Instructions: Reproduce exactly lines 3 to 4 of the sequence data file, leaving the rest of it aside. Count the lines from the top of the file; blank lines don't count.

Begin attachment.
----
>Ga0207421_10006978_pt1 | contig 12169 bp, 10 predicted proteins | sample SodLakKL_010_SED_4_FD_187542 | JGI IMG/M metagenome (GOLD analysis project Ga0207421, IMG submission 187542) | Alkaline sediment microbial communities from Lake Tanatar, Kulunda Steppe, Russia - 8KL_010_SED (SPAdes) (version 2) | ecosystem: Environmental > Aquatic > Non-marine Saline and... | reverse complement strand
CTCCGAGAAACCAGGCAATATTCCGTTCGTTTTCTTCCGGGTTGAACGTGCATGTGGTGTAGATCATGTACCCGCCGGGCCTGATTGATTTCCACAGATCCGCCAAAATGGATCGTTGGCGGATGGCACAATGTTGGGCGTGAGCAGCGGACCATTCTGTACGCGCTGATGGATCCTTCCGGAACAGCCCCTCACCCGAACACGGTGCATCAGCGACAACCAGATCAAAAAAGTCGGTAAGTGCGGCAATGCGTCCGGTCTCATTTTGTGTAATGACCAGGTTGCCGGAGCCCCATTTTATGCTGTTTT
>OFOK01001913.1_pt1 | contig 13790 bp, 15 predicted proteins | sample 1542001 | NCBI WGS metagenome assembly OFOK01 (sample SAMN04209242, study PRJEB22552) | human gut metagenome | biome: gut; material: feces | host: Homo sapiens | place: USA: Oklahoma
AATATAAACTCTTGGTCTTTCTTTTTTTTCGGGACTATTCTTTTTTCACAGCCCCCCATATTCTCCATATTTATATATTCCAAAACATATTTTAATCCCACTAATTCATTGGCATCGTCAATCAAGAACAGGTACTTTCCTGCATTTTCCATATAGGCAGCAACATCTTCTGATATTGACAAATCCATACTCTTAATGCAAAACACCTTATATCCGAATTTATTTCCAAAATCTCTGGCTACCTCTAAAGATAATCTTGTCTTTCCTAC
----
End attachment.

>OFOK01001913.1_pt1 | contig 13790 bp, 15 predicted proteins | sample 1542001 | NCBI WGS metagenome assembly OFOK01 (sample SAMN04209242, study PRJEB22552) | human gut metagenome | biome: gut; material: feces | host: Homo sapiens | place: USA: Oklahoma
AATATAAACTCTTGGTCTTTCTTTTTTTTCGGGACTATTCTTTTTTCACAGCCCCCCATATTCTCCATATTTATATATTCCAAAACATATTTTAATCCCACTAATTCATTGGCATCGTCAATCAAGAACAGGTACTTTCCTGCATTTTCCATATAGGCAGCAACATCTTCTGATATTGACAAATCCATACTCTTAATGCAAAACACCTTATATCCGAATTTATTTCCAAAATCTCTGGCTACCTCTAAAGATAATCTTGTCTTTCCTAC